Bloat is the second leading cause of death for dogs. 50% of dogs who get bloat will die from it.
Often times we don’t think to prepare for deadly situations until after the tragedy has occurred. Bloat is one of those things that most dog owners don’t necessarily plan for but is deadly if not immediately addressed.
What is Bloat?
Bloat is a serious condition that affects dogs and can kill them if quick action is not taken. The medical term for bloat is gastric-dilatation-volvulus, meaning the stomach has filled with gas and fluid, and then twisted. As the stomach swells and rotates, it causes a decrease in the amount of blood going to the stomach and back to the heart, which can lead to shock, possible abnormal heart beats, and decreased oxygen to the stomach as well as other organs, which is why it is fatal if not treated immediately.
What are the Symptoms of Bloat in Dogs?
- Swollen abdomen
- Unsuccessful attempts to burp or throw-up
- Gagging or heaving without anything coming up
- Excessive salivation
- Shortness of breath
- Cold body temperature
- Pale gums
- Rapid heartbeat
A dog may exhibit one to a few of these symptoms so it’s important to know them all but not necessarily expect your dog to show them all at once.
Is My Dog at Risk?
Any dog can get bloat but it is more common in deep chested breeds including: Boxers, Dobermans, Great Danes, Grand Pyranees’, German Shepherds, Golden Retrievers, Irish Setters, Labrador Retrievers, Newfoundlands, Afghans, Akitas, Alaskan Malamutes, Bernese Mountain Dogs, Bloodhounds, Rottweilers, Standard Poodles, St. Bernards and Weimaraners.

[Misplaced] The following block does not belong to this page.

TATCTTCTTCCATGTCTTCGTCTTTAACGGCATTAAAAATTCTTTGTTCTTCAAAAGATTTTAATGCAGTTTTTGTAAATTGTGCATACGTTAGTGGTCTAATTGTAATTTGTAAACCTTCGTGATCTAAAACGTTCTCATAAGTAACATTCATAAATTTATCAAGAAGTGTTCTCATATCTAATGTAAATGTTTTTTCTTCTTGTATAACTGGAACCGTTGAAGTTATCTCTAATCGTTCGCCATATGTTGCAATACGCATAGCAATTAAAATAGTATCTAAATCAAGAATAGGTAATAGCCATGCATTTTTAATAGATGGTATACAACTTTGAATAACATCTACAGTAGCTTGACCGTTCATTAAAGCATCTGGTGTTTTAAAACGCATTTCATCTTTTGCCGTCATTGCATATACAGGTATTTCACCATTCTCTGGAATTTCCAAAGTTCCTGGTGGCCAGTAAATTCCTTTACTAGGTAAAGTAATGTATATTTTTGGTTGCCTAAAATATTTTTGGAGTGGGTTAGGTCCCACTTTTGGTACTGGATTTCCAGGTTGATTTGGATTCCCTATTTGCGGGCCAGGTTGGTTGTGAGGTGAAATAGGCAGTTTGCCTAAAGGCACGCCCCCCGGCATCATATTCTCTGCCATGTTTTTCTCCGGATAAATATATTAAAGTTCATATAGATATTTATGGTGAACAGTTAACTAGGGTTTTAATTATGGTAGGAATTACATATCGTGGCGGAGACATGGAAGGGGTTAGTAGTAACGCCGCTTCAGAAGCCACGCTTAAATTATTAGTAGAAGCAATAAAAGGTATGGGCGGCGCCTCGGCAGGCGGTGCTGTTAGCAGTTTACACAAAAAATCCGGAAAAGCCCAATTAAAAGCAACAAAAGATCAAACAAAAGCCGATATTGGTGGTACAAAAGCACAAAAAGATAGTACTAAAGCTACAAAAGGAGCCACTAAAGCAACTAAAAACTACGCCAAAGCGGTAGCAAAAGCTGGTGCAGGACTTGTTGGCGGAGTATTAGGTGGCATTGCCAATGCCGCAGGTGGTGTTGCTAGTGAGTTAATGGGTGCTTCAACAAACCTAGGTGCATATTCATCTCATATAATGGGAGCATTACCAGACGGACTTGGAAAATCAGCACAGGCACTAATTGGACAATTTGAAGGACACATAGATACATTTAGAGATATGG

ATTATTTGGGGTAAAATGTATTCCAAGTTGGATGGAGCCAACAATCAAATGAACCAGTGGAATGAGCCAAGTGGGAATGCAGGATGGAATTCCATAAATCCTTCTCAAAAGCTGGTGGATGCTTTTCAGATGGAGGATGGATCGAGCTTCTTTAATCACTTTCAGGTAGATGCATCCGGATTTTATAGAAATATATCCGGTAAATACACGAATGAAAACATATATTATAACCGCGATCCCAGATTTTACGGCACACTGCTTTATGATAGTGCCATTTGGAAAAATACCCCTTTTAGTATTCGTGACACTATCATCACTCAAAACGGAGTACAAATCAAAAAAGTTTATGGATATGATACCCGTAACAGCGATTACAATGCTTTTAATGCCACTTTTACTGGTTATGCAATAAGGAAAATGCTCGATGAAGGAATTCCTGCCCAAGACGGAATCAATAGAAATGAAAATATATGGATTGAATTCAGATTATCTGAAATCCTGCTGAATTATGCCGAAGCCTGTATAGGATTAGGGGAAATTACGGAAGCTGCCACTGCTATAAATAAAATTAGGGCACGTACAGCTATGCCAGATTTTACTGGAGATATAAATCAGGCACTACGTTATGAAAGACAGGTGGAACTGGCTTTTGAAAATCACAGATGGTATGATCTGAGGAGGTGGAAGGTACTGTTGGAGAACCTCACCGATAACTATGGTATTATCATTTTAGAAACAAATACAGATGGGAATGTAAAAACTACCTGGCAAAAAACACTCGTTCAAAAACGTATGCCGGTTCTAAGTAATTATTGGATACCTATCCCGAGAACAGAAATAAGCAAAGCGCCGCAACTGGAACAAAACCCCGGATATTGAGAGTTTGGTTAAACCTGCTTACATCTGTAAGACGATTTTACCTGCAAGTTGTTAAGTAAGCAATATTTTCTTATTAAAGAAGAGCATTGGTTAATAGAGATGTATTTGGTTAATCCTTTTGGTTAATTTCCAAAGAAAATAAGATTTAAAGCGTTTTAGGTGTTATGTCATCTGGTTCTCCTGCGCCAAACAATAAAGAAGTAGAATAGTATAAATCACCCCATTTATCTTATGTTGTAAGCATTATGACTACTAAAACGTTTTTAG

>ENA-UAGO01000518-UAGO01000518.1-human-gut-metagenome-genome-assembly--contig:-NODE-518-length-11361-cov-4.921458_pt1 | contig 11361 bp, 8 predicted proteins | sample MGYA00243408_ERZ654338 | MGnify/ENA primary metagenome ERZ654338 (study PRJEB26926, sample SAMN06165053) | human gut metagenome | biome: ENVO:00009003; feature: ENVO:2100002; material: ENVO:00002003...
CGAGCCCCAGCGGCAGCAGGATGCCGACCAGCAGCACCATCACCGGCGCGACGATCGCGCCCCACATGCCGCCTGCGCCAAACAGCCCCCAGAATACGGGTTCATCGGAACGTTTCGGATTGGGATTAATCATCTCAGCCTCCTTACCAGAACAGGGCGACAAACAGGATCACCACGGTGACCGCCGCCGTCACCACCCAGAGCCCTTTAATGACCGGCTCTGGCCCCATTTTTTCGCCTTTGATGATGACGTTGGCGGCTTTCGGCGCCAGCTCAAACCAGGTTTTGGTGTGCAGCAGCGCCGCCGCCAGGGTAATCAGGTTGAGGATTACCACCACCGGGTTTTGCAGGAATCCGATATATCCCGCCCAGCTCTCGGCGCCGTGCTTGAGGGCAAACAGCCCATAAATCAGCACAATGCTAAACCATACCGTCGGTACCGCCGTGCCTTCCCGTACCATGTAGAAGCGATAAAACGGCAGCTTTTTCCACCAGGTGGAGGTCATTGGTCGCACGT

What Should I do If I Think My Dog Has Bloat?
If you think your dog has bloat the only thing to do is to get to your vet, or any vet, as quickly as possible. Bloat requires emergency action and usually surgery to untwist the stomach.
Know where the nearest 24-hour Emergency Vet is and what their contact number is at all times. This can be the difference between life and death for your dog.
How to prevent bloat:
- If you feed kibble, feed smaller meals more frequently throughout the day rather than one or two large meals.
- Do not feed from a raised bowl as this causes the dog to gulp in excess air.
- Avoid the consumption of large volumes of water at once, especially right before or after exercise and exertion. Wait at least an hour after exercise to feed your dogs, and likewise let your dogs rest at least an hour after eating before exercise or strenuous play. After exercise limit the dogs intake of water, do not let them drink an entire bowl of water all at once.